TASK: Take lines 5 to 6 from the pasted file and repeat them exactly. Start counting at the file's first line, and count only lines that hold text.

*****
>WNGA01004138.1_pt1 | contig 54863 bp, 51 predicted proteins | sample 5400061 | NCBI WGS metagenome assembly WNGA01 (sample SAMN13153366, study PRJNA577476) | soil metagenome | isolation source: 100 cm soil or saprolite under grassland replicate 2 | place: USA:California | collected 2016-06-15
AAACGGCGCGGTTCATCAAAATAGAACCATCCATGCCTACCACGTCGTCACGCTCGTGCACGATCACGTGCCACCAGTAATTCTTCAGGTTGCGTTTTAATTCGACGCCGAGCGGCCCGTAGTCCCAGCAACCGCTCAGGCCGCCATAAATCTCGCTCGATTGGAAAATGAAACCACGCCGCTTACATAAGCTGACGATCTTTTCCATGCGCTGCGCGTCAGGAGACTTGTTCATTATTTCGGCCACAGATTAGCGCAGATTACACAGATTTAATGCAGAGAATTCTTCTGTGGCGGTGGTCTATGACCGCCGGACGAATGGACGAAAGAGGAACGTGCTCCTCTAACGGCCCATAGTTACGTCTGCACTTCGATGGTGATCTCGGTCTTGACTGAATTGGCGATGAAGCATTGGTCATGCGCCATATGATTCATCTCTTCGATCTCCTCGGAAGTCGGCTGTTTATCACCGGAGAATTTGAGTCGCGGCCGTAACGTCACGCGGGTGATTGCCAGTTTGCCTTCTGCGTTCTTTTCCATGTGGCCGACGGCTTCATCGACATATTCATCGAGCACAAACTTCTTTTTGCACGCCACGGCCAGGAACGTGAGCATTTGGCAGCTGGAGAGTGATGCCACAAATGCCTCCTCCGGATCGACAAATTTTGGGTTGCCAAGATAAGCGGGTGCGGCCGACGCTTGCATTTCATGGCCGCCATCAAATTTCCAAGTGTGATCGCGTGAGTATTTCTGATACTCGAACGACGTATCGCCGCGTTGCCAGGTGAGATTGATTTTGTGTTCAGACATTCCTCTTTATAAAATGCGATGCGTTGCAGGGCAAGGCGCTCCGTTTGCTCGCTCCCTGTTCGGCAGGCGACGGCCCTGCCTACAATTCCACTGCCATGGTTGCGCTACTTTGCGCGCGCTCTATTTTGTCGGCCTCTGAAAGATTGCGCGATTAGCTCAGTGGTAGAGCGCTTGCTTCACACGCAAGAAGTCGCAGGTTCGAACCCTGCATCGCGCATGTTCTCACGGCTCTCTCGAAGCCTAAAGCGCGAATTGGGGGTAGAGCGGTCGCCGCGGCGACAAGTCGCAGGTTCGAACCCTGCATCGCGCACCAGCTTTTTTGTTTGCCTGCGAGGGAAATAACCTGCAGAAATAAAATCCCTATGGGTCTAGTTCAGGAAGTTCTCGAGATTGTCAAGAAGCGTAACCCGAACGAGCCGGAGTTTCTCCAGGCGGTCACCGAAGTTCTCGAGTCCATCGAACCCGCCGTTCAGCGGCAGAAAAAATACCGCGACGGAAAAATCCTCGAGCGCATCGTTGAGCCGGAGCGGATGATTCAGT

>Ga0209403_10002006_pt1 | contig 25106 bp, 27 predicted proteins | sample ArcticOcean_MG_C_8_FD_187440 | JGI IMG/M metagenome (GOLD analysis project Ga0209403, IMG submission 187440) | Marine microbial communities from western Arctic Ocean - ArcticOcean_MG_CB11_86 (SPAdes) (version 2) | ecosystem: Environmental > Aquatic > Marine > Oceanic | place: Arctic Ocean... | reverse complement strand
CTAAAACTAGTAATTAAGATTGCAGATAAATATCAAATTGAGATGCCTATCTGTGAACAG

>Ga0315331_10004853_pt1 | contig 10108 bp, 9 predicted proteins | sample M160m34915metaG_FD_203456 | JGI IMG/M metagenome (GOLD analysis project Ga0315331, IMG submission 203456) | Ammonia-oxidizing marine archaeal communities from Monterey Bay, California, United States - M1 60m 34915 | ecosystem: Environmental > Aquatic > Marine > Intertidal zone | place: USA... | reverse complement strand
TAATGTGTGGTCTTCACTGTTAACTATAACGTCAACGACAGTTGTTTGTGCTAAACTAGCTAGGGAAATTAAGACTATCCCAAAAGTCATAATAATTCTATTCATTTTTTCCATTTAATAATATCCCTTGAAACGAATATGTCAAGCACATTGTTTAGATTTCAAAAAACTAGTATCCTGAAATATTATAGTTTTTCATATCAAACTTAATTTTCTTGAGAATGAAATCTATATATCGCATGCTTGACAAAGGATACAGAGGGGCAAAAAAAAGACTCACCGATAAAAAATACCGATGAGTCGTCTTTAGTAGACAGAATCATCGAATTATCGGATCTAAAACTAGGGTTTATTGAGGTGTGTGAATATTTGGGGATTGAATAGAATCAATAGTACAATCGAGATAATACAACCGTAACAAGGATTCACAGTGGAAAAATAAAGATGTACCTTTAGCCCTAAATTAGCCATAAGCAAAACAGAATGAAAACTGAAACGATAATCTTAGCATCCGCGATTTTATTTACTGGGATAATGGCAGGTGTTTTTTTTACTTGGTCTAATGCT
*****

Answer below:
>Ga0315331_10004853_pt1 | contig 10108 bp, 9 predicted proteins | sample M160m34915metaG_FD_203456 | JGI IMG/M metagenome (GOLD analysis project Ga0315331, IMG submission 203456) | Ammonia-oxidizing marine archaeal communities from Monterey Bay, California, United States - M1 60m 34915 | ecosystem: Environmental > Aquatic > Marine > Intertidal zone | place: USA... | reverse complement strand
TAATGTGTGGTCTTCACTGTTAACTATAACGTCAACGACAGTTGTTTGTGCTAAACTAGCTAGGGAAATTAAGACTATCCCAAAAGTCATAATAATTCTATTCATTTTTTCCATTTAATAATATCCCTTGAAACGAATATGTCAAGCACATTGTTTAGATTTCAAAAAACTAGTATCCTGAAATATTATAGTTTTTCATATCAAACTTAATTTTCTTGAGAATGAAATCTATATATCGCATGCTTGACAAAGGATACAGAGGGGCAAAAAAAAGACTCACCGATAAAAAATACCGATGAGTCGTCTTTAGTAGACAGAATCATCGAATTATCGGATCTAAAACTAGGGTTTATTGAGGTGTGTGAATATTTGGGGATTGAATAGAATCAATAGTACAATCGAGATAATACAACCGTAACAAGGATTCACAGTGGAAAAATAAAGATGTACCTTTAGCCCTAAATTAGCCATAAGCAAAACAGAATGAAAACTGAAACGATAATCTTAGCATCCGCGATTTTATTTACTGGGATAATGGCAGGTGTTTTTTTTACTTGGTCTAATGCT